“Trust Me (I’m a politician)”: Social media shout-outs and The Truth | HerCanberra

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“Trust Me (I’m a politician)”: Social media shout-outs and The Truth

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We’re all going to hear a heck of a lot of the ‘t’ word in the next two months.

That’s eight weeks. 55 days. A really long time any which way we look at it. The longest election campaign since the 1950’s someone said.

The head honchos will all tell you that you can trust them – all of them. Commentators are releasing books on the ‘trust’ thing to coincide with the election. But we can’t trust all of them at the same time, so how do we work it out?

There will be ads. Policy manifestos. Leader’s debates. And it will go on, and on, week, after week, after week, after week, for quite a while.

As my 14 year old son said to me over the weekend – the election campaign will go for 1/6 of an entire year, to be precise (his Dad is away for the duration of the election so he worked it out). That’s a while to keep that trust thing going on so I wish them all the best of luck.

This election, don’t just expect to see them all on TV, radio or on your favourite news platforms either.

This election Facebook will be the dominant platform for politicians. The recent Victorian election demonstrated that for the first time – Facebook was a more popular platform to use than Twitter or personal websites to reach marginal voters.

Facebook will allow our politicians to reach typically inaccessible voters, in particular young voters, or ones that don’t give two-hoots about political stuff. From a political leaders standpoint, Facebook provides well established trust networks, where people and their ideas are endorsed by peers.

The health of our democracy depends on the success of its deliberation as to who leads and the development of legitimate policies.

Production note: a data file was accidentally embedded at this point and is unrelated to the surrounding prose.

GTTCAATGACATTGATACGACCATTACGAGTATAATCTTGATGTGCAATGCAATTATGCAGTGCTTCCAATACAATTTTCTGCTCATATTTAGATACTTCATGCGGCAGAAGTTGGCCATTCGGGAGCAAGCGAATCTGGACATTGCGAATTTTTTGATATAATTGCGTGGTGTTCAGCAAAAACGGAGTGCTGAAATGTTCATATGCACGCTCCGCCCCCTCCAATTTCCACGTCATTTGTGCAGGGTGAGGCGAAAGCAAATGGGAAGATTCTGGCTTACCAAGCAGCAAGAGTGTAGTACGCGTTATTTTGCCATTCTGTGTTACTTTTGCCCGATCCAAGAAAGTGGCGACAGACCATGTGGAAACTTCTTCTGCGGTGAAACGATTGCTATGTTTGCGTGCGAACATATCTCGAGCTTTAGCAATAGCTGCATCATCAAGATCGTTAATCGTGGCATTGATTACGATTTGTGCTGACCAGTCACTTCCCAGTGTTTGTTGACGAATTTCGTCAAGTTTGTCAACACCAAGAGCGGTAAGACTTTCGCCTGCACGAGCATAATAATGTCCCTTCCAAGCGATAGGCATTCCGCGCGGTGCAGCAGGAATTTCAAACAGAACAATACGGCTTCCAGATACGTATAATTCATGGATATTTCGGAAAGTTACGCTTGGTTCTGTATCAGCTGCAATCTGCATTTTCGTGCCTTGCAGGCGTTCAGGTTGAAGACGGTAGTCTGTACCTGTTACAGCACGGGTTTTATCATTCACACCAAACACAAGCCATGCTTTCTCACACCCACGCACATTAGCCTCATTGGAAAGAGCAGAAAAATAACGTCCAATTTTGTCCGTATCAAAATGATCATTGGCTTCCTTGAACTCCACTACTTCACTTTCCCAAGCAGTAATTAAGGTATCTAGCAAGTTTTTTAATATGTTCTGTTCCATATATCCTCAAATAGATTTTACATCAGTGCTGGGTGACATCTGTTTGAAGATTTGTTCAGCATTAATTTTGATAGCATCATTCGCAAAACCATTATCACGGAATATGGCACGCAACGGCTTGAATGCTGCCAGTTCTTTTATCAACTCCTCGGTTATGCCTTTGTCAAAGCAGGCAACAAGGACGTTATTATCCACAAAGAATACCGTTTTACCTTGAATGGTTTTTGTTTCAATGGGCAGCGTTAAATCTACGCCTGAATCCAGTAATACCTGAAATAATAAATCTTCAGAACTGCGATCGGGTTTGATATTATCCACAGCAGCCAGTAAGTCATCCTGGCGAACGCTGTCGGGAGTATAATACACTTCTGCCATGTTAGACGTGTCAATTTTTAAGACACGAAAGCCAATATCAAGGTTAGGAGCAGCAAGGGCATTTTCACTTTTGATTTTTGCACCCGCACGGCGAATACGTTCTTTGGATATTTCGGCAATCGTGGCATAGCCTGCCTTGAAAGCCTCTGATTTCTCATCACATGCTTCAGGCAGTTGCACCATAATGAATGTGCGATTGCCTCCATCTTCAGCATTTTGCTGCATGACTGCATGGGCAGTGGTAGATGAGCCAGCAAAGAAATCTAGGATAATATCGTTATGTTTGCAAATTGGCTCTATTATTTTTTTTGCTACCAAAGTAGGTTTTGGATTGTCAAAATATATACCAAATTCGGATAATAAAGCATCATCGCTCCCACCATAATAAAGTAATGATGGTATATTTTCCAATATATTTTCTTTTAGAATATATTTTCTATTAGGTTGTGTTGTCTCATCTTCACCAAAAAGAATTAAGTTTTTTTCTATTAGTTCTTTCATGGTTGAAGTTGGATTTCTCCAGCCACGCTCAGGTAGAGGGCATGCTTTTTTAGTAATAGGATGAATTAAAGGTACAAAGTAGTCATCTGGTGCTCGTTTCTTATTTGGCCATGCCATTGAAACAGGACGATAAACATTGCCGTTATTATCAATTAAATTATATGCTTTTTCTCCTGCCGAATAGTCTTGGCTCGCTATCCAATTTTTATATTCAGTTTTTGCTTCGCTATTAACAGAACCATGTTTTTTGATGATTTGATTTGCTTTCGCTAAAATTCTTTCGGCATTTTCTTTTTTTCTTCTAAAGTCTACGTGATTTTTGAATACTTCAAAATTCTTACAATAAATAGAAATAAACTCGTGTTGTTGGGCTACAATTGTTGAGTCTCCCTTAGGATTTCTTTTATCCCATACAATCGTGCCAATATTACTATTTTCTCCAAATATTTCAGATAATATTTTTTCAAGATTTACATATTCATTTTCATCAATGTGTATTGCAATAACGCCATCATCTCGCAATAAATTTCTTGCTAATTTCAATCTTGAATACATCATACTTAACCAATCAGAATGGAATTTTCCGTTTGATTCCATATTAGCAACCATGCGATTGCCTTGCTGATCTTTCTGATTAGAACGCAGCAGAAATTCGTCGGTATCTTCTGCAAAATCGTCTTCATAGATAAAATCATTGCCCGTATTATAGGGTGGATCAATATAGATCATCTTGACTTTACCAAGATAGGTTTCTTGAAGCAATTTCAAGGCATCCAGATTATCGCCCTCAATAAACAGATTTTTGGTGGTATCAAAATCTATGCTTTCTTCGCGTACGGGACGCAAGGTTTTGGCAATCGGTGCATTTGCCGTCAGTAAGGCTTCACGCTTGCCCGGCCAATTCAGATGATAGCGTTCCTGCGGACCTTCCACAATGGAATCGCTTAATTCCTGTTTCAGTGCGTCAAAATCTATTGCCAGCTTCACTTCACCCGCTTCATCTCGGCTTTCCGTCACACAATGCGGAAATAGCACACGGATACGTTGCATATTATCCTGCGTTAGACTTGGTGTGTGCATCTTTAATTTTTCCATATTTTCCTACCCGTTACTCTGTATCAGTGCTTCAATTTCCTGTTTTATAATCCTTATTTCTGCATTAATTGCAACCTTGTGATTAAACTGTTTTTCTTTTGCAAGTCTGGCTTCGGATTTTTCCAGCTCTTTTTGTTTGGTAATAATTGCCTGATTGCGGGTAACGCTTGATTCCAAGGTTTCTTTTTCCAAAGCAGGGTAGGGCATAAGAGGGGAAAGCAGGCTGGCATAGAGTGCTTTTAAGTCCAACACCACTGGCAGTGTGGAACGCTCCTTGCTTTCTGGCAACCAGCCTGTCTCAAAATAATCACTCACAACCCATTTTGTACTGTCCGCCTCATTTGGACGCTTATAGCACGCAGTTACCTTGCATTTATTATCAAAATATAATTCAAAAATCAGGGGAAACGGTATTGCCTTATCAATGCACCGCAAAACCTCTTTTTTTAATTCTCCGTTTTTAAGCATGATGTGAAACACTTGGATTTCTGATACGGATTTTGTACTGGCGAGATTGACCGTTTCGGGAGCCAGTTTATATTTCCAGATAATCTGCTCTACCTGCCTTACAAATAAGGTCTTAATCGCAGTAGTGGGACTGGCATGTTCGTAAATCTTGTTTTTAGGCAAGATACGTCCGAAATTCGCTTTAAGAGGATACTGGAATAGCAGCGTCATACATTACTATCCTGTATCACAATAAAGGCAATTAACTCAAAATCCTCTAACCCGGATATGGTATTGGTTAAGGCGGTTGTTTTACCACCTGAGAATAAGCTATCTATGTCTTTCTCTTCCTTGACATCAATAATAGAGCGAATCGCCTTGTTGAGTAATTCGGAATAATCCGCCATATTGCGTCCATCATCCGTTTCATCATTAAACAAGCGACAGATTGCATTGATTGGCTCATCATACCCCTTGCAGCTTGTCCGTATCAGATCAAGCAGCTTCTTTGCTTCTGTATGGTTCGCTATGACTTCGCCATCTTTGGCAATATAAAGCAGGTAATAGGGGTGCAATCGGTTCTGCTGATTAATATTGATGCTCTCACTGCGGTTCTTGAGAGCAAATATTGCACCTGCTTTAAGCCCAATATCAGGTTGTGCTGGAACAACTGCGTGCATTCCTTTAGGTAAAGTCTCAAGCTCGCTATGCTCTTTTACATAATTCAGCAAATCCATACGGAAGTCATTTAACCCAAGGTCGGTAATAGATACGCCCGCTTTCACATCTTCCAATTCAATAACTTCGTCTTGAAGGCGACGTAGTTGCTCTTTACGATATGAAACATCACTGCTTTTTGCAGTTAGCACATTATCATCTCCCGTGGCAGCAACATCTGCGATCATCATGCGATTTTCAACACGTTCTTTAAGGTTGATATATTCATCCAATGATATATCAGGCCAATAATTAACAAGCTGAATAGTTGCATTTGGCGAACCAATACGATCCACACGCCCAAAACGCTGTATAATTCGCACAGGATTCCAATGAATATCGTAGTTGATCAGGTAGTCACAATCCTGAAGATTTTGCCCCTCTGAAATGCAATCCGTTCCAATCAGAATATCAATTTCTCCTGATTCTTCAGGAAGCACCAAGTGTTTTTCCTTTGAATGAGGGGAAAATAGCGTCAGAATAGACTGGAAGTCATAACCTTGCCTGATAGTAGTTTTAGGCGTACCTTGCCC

When we look at it closely, social media actually seems incompatible with supporting democracy.

Online behaviour suggests a few reasons. People choose to reinforce their own political views via their online actions and people are reluctant to express their views on social media if they think their followers will disagree.

During this election we’ll no doubt see many political discussions occur online that are neither rational nor democratic. That’s because political information on social media lacks detailed arguments and is mostly highly opinionated. As we know, the act of using social media is mostly an activity done alone so it doesn’t encourage inherent democratic virtues – such as respecting your opponents.

Use of social media definitely favours strident expression (or “shout-outs”) over real debate, arrogance over understanding, and anger above respect.

Nonetheless, all sides will use social media – Facebook or whatever – to tell us to not trust the other ones, and it will be hard to strip that back and peel away the shouting to understand what the real discussion is and who we can really, truly, trust.

Call me cynical but it will be interesting to see how social media impacts this time around; whether it creates more of a burden on us than it does liberate or inform us. Hamstrings us rather than helps us. I hope not and I’d be interested to see what you think, let me know.

Image of ‘full length people…‘ via Shutterstock

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